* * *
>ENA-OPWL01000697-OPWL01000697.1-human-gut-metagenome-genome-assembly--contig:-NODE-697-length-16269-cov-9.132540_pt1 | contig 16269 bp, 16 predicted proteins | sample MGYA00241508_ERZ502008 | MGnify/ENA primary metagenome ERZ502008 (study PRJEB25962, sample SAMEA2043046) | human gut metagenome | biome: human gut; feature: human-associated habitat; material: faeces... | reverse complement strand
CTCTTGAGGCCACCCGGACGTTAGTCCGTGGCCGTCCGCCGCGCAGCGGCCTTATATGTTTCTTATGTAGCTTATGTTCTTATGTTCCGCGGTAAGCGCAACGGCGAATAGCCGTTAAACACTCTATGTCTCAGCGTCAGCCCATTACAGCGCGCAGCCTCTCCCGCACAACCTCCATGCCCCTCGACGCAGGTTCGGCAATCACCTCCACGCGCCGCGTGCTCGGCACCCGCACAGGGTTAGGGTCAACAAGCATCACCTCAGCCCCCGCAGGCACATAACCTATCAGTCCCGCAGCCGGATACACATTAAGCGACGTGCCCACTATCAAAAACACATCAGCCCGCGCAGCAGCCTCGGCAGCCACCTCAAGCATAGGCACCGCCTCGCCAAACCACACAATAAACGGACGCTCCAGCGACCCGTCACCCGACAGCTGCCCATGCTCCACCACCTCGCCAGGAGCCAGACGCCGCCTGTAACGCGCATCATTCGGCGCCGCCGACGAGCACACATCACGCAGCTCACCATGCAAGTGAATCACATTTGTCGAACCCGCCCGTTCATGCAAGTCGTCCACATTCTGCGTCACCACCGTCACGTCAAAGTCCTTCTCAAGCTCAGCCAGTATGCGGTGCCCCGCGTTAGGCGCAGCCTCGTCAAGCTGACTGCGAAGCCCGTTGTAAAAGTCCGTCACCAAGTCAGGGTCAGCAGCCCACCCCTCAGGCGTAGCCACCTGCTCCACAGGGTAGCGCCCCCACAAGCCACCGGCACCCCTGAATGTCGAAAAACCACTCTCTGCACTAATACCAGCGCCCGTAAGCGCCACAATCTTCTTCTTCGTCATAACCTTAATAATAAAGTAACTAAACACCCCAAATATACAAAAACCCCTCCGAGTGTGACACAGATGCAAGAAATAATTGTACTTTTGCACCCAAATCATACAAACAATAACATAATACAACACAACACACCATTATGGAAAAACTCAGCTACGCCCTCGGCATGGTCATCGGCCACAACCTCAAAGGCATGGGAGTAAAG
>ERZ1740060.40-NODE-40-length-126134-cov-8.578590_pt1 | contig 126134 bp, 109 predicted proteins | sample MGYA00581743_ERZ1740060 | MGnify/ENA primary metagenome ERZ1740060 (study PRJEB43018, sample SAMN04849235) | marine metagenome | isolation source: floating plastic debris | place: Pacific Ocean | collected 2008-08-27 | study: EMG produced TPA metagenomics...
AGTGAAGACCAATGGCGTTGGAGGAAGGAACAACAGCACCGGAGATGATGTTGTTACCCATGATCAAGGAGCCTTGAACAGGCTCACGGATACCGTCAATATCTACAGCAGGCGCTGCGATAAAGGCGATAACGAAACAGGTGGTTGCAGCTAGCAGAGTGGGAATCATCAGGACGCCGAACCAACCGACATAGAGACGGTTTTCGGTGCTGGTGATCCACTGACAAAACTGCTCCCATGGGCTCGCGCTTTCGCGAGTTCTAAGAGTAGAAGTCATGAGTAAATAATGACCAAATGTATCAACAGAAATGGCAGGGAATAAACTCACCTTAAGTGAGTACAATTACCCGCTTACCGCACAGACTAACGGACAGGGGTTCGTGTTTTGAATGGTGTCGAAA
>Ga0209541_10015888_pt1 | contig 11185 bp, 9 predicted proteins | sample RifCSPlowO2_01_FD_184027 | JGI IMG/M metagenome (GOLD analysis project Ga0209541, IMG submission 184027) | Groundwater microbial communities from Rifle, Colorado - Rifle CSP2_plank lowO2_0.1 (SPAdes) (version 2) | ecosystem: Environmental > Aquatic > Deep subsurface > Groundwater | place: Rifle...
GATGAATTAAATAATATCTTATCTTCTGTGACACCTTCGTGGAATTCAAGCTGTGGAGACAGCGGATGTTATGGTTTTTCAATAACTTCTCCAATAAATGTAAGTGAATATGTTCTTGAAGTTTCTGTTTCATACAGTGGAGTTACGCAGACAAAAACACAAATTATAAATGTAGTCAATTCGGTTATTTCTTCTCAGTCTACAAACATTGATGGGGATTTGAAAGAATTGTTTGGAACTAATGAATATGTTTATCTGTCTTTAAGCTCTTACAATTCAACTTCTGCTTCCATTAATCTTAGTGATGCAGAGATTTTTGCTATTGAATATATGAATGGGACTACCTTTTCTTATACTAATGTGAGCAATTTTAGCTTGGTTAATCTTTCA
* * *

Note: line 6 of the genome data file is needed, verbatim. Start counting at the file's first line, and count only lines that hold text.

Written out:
GATGAATTAAATAATATCTTATCTTCTGTGACACCTTCGTGGAATTCAAGCTGTGGAGACAGCGGATGTTATGGTTTTTCAATAACTTCTCCAATAAATGTAAGTGAATATGTTCTTGAAGTTTCTGTTTCATACAGTGGAGTTACGCAGACAAAAACACAAATTATAAATGTAGTCAATTCGGTTATTTCTTCTCAGTCTACAAACATTGATGGGGATTTGAAAGAATTGTTTGGAACTAATGAATATGTTTATCTGTCTTTAAGCTCTTACAATTCAACTTCTGCTTCCATTAATCTTAGTGATGCAGAGATTTTTGCTATTGAATATATGAATGGGACTACCTTTTCTTATACTAATGTGAGCAATTTTAGCTTGGTTAATCTTTCA